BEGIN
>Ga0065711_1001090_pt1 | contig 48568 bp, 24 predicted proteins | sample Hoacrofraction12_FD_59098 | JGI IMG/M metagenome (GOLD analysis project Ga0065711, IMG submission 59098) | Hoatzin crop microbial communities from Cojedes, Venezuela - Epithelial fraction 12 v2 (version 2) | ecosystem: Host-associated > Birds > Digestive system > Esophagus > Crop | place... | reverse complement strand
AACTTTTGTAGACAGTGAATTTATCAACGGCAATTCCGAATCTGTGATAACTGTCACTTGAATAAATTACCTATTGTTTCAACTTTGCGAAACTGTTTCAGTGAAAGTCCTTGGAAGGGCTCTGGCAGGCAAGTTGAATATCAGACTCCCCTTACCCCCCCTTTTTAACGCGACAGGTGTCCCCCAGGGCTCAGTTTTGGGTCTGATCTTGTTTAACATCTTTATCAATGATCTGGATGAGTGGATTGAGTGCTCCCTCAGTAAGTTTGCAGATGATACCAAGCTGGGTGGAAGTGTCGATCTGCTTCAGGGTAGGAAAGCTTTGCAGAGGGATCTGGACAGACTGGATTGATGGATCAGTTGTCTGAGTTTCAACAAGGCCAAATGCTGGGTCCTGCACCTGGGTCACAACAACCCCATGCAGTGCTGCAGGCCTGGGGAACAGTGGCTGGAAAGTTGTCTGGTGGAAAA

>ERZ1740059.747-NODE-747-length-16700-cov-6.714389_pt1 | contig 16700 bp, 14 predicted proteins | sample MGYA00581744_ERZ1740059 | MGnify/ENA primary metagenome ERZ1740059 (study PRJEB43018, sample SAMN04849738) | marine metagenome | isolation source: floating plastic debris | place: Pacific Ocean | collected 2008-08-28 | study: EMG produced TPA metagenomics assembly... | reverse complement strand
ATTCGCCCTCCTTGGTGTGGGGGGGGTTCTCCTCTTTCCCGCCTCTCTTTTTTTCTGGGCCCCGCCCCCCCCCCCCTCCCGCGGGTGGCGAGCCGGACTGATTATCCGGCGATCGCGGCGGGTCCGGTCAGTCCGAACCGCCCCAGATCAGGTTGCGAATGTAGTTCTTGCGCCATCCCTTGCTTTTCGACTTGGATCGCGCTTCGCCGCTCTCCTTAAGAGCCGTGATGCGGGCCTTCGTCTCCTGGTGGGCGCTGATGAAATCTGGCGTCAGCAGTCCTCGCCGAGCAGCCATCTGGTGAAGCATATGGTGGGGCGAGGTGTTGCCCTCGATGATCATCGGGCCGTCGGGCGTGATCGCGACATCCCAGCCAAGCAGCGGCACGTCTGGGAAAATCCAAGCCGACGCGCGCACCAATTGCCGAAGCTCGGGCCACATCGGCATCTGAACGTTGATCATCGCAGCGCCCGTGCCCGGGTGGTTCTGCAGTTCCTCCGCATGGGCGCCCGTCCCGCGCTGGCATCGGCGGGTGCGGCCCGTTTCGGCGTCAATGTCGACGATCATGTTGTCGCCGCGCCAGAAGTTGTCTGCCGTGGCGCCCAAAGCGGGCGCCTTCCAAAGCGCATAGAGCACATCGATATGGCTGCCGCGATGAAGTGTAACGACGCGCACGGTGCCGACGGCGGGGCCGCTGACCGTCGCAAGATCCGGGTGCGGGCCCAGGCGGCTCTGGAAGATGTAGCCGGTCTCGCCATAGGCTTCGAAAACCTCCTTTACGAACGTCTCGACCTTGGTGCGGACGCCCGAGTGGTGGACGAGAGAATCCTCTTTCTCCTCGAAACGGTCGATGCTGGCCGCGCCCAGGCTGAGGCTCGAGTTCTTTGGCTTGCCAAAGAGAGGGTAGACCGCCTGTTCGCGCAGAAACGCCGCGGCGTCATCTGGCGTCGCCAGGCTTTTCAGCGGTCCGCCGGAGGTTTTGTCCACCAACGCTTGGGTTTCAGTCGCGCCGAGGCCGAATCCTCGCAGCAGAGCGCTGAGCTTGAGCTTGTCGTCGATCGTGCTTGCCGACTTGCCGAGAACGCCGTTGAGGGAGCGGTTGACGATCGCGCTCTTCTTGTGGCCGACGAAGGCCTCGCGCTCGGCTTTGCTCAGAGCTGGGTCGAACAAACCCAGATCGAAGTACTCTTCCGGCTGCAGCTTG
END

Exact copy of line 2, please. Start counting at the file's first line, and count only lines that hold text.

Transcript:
AACTTTTGTAGACAGTGAATTTATCAACGGCAATTCCGAATCTGTGATAACTGTCACTTGAATAAATTACCTATTGTTTCAACTTTGCGAAACTGTTTCAGTGAAAGTCCTTGGAAGGGCTCTGGCAGGCAAGTTGAATATCAGACTCCCCTTACCCCCCCTTTTTAACGCGACAGGTGTCCCCCAGGGCTCAGTTTTGGGTCTGATCTTGTTTAACATCTTTATCAATGATCTGGATGAGTGGATTGAGTGCTCCCTCAGTAAGTTTGCAGATGATACCAAGCTGGGTGGAAGTGTCGATCTGCTTCAGGGTAGGAAAGCTTTGCAGAGGGATCTGGACAGACTGGATTGATGGATCAGTTGTCTGAGTTTCAACAAGGCCAAATGCTGGGTCCTGCACCTGGGTCACAACAACCCCATGCAGTGCTGCAGGCCTGGGGAACAGTGGCTGGAAAGTTGTCTGGTGGAAAA